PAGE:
There are several different types of metal buildings on the market. How you plan to use your facility will determine which structure will meet your needs. Carports, garages, and barns have specific differences that may influence which metal structure you decide to invest in.
Carports have a partially covered structure that works well for keeping your vehicles out of the rain. Garages are fully enclosed, which gives extra protection for items that you want to store away from the house. Barns tend to be larger than garages and carports; they’re similar to garages but can also hold livestock, farm equipment, and vehicles.
Not only do metal buildings have distinct characteristics from each other and possess aspects different from traditional garages and pole barns.
The Differences in Metal Buildings
Before purchasing a metal building, you’ll want to know how you’re going to be using the new space.
Ask yourself the following:
- Will you be using the space to keep your vehicle out of the rain?
- Are you planning to use the space for extra storage beside your vehicle?
- Will there be livestock or cattle?
- Do you have large equipment to store securely?
- What is your budget?
The following chart details the characteristics and average prices of metal carports, garages, and barns:
|Type of Structure||Characteristics||Average Price|
|Carports||Partially covered steel structures can be attached to the home Include, including beams or posts and a roof. A large variety of sizes and roof types best for keeping vehicles out of inclement weather||Up to $8,000|
|Garages||A fully covered structure can either be attached or detached from the home include roof, sidewalls, back wall, and front wall with a door variety of sizes and roof types lower ceiling best for vehicles and as an extra storage space||Up to $18,000|
|Barns||Separate from the house fully enclosed structure includes roof, sidewalls, back wall, and front wall with a door higher ceiling best for livestock, farm equipment, and as extra storage||Up to $20,000|
Carports, garages, and barns on the current market come in most shapes, sizes, colors, and with a plethora of add-ons available. When choosing which structure fits your needs, it helps to think about what you’ll use the facility for in the future.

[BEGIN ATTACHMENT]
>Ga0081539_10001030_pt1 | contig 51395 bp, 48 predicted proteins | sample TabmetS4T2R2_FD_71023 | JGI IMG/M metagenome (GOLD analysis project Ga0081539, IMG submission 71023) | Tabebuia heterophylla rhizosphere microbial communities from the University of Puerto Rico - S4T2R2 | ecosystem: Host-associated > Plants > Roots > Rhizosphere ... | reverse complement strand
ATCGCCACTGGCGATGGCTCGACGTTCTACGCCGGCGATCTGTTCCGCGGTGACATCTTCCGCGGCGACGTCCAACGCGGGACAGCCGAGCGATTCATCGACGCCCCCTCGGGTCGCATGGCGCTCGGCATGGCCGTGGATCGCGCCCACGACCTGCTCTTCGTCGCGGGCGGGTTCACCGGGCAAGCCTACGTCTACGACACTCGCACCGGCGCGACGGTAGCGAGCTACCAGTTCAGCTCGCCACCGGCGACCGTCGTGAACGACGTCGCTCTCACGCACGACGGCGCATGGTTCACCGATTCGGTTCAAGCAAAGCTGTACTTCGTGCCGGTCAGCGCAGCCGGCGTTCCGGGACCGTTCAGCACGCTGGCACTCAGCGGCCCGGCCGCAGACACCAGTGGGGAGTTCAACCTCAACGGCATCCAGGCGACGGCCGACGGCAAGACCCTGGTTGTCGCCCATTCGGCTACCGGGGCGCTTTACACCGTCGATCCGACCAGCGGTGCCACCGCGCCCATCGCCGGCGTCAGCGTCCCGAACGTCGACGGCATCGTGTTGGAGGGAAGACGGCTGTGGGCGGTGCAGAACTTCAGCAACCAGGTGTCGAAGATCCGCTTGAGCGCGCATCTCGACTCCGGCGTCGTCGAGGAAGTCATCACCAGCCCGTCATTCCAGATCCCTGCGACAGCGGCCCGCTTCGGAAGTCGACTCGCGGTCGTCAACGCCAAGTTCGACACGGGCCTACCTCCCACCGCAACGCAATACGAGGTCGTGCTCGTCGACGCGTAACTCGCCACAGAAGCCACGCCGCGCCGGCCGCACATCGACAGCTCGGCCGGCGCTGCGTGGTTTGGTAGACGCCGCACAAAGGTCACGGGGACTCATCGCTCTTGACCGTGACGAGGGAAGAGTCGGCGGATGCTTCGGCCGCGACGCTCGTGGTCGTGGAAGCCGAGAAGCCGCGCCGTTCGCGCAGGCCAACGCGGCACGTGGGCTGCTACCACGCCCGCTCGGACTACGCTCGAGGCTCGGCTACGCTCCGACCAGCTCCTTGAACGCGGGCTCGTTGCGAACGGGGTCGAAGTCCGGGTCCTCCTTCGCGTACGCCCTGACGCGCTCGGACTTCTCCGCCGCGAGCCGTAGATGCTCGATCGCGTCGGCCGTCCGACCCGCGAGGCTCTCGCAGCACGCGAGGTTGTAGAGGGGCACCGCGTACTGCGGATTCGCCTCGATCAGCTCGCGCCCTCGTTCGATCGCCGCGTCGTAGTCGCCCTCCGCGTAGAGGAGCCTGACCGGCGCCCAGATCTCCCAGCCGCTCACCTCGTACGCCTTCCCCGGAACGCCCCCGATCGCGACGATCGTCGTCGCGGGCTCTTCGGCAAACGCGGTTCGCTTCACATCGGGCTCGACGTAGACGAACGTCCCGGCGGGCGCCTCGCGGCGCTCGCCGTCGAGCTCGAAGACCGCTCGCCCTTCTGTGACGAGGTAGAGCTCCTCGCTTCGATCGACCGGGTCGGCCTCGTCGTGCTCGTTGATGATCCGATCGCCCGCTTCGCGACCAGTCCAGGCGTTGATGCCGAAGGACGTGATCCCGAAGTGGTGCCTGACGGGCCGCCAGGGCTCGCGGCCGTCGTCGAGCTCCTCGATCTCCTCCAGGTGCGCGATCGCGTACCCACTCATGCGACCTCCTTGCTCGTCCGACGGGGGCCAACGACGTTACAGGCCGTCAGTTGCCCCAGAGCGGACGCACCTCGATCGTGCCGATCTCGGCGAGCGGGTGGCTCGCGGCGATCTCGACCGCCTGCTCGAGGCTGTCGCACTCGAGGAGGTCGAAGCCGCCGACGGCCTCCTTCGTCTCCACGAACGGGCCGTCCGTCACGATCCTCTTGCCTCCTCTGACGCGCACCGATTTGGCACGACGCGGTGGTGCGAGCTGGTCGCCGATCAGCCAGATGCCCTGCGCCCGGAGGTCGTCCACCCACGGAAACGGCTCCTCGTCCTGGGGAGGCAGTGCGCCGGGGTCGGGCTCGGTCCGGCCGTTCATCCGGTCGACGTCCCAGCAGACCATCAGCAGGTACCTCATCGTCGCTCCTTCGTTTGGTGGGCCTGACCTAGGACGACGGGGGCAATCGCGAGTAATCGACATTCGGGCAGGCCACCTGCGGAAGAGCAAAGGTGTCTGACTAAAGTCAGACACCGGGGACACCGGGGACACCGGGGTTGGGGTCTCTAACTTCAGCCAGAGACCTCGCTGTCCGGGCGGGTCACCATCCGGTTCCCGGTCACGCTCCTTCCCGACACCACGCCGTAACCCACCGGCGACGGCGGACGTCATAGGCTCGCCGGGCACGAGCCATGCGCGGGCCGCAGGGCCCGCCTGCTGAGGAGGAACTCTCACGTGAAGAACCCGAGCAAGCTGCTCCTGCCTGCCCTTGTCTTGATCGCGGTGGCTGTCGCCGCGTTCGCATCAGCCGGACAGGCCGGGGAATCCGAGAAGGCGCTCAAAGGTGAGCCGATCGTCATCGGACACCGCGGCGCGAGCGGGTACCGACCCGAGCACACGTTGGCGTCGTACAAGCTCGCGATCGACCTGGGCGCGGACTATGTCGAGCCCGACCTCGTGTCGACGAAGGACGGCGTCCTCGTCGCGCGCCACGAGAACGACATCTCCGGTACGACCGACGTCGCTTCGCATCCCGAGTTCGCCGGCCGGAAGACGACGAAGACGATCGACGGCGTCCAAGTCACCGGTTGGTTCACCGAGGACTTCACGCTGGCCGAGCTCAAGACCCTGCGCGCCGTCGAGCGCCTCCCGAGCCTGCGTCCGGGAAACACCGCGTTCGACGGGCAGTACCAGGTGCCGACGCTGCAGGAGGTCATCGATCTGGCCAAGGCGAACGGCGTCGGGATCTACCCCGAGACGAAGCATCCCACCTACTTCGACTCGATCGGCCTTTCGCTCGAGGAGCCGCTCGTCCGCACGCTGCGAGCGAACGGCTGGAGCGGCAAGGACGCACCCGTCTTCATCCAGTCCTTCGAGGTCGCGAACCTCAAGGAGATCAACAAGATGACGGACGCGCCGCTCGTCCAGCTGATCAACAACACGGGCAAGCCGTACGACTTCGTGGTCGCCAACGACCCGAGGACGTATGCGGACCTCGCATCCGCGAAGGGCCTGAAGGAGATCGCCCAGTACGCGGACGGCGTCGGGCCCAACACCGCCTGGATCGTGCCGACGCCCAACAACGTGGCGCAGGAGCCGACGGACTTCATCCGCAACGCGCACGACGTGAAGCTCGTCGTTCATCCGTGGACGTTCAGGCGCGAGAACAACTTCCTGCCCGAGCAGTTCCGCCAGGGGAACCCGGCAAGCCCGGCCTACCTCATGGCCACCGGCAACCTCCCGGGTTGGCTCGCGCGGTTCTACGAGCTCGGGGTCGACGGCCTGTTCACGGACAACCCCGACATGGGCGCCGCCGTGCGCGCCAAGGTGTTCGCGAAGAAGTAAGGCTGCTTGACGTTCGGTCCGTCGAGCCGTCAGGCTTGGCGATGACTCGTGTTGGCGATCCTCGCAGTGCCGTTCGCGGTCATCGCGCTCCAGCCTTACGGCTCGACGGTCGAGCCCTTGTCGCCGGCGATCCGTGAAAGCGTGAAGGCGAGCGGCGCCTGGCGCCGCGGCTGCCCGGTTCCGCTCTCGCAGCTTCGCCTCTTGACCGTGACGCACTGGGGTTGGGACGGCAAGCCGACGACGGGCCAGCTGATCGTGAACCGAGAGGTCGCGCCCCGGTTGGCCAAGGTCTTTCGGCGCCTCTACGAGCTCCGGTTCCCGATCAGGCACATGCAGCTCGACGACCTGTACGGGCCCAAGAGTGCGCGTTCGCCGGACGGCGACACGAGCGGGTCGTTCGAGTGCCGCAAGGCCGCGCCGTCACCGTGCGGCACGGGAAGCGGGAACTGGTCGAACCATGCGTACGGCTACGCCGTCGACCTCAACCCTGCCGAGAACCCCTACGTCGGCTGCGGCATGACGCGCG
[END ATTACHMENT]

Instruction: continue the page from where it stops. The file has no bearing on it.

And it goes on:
For example, you currently have a one-vehicle household and want to get a single-vehicle carport. But, in the next few years, you want to get a second vehicle and will be looking to add extra storage to your home. In that case, investing in a two-car garage may meet your needs better than a one-car carport.
On the other hand, if you only need space for one car to keep from harsh weather conditions, a carport might be the perfect solution.
Custom Metal Carports vs. Traditional Wood Garages
A big misconception with metal carports would be that you have less variety to choose from. However, you can now find metal that looks like wood but has the advantages of being metal.
Some advantages of a metal carport include:
- Less maintenance (however, untreated metal is susceptible to water damage)
- Variety of sizes, colors, and roof shapes
- Lower insurance premiums due to a lower risk category
- Lower material cost
- Smooth installation process
Some advantages (and disadvantages) of a wooden carport include:
- A variety of design options that can match the home’s exterior
- Different types of wood to choose from (i.e., mahogany, oak, hemlock)
- Higher insurance premiums due to combustible material
- Tends to be more expensive than metal
- Susceptible to fire and water damage
- Installation requires more laborers because wood is heavier than metal
Is There a Difference Between Pole Barns and Metal Barns?
Pole barns originally received the name because builders would use poles to support the beams holding up the roof. While pole barns do have metal panels, the frame is all wood.
Here are some of the pros and cons of pole barns and metal barns:
|Pole Barn||Metal Barn|
|Pros Wooden posts a mixture of wooden and tin wall panels are nailed or screwed into the posts inexpensive Add-ons include steel frame and insulation ConsPoles can shift and decay over time requires regular maintenance challenges with building codes because pole barns are not considered permanent structures due to their shifting foundation extensive insurance because of the higher risk category Combustible material||ProsSteel columns anchored into a concrete foundation permanent structure durable weather-resistant fire resistant low level of maintenance required lower insurance premiums cheaper than traditional construction on higher initial costs possible water damage on untreated metal|
You won’t run out of options when looking through that vast assortment of metal buildings available. When choosing between metal carports, garages, and barns, make sure you remember their differences in construction and uses.
Metal carports are not fully enclosed and include posts and a roof. Metal garages are fully closed with sidewalls, a back wall, a roof, and a front wall with a door. Metal barns tend to be larger than both carports and garages and are usually a separate structure from the home.